The Eight Diagram Pole Fighter (1984)

Posted in Reviews by - October 19, 2019
The Eight Diagram Pole Fighter (1984)

A near-perfect kung fu film, this wrought, embittered battle for justice is very much the zenith of Lau Kar-leung‘s extraordinary filmmaking talents, and pushes the form into new realms. It tells the story of the noble, pious, pole-fighting Yang family soldiers; they have the respect of the people, but are seen as a menace to the governing Mongol government who see them as a threat to their plans for wide-scale invasion. An ambush is set-up by the traitorous Pai Mei and five of the seven Yang family brothers are slain, causing their master to take his own life. They die standing up; defiant to the very end. The two surviving brothers – fifth and sixth brother – are left traumatised from the event. Sixth brother (Alexander Fu Sheng) is driven insane by the experience, protected by his highly influential, newly widowed mother and his two sisters. Fifth brother (Gordon Liu), instead, deals with his trauma by taking a more spiritual route, absconding to a Buddhist temple and becoming a monk. The abbott and the teachers are skeptical about the political ramifications of harbouring a wanted man, as well as training a soldier with a fatalistic temperament. “How can we teach him how to fight if he wants to kill?” asks one of the monks. As a result, fifth brother is respected but never fully embraced by the monks; he symbolically shaves and brands his own head, and ultimately displays his devotion by fighting to avenge the abbot after an attack.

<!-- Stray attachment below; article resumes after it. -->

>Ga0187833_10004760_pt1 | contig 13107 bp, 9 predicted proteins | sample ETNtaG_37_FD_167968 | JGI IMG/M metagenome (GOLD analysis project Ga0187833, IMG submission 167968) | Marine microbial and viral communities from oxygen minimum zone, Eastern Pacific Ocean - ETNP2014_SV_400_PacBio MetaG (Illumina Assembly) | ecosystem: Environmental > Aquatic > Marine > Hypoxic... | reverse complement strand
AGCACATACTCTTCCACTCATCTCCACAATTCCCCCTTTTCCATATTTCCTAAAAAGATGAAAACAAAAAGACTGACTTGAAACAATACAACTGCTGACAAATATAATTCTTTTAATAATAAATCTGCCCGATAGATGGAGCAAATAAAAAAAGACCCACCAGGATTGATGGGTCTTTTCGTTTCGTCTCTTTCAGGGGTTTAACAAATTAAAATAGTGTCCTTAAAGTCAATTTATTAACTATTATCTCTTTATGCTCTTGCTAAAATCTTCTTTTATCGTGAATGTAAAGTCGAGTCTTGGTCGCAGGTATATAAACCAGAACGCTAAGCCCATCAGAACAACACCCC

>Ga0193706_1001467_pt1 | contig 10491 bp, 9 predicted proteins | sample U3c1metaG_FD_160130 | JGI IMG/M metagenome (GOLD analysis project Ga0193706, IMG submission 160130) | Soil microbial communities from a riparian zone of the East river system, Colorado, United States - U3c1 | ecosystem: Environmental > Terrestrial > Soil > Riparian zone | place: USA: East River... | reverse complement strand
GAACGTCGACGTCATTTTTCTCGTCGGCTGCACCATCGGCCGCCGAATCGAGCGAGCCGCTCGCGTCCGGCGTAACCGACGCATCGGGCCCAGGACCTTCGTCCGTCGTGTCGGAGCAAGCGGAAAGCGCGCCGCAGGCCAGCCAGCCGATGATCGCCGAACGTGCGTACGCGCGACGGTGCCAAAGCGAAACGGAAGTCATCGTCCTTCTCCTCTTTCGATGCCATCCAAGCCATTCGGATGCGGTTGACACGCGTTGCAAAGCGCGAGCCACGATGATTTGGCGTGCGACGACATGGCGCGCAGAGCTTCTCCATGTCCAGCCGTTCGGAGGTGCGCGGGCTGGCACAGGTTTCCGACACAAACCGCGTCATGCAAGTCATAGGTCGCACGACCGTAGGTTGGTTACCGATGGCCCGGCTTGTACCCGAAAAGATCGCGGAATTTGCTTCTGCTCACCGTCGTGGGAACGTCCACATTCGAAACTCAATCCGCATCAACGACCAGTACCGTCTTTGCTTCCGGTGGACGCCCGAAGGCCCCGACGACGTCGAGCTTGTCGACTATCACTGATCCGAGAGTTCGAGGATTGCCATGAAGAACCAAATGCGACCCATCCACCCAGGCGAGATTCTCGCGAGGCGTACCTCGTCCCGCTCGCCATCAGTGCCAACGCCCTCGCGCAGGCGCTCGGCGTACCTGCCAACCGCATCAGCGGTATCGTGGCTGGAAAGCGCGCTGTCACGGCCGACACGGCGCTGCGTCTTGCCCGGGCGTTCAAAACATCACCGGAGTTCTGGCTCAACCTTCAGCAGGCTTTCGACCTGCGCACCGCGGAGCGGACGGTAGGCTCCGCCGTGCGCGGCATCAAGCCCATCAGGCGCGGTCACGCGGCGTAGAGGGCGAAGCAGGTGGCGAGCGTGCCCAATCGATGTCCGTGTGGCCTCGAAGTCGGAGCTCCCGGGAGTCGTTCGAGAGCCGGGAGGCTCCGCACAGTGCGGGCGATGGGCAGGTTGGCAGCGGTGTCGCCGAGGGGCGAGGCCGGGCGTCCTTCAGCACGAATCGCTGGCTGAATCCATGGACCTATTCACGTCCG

It is impossible to judge this film subjectivity without taking into account its troubled production. It is a film forged in grief. The tragic death of its 28-year-old star, Alexander Fu Sheng, in a car crash mid-way through production hangs over the latter half of the film like a spectre, with Lau having to redraft the script after a brief hiatus, and a visibly affected cast having to finish the film without their close friend and colleague. For Lau, to lose such an enigmatic and trusted muse at a time when the two were rekindling their working partnership must have seemed like a double tragedy for the filmmaker, with Lau seemingly channelling much of this anger into the final product. Gordon Liu’s vengeful retribution killing of the traitorous Prince Yeh (Wang Lung-wei) and his Mongol hoards is depicted in a circle of stacked coffins, where he is joined by Phillip Ko and his brotherhood of monks who forgo their piety and neutrality in support of the fight against tyranny and deception. There is no happy reunion; Gordon Liu’s resolution is to shun his home and what remains of his family to live out his life in isolation, devoted only to god. The film’s emotional resonance is only confounded by the fact that, in 1986, Shaw Brothers would decide to dismantle its long-running filmmaking enterprise to concentrate solely on television, forcing Lau and many others out of a job. This would prove to be Lau’s final film for Shaw Brothers, and as swan-songs go, they don’t get more powerful than this.

AKA: The 8 Diagram Pole Fighter; Invincible Pole Fighters.

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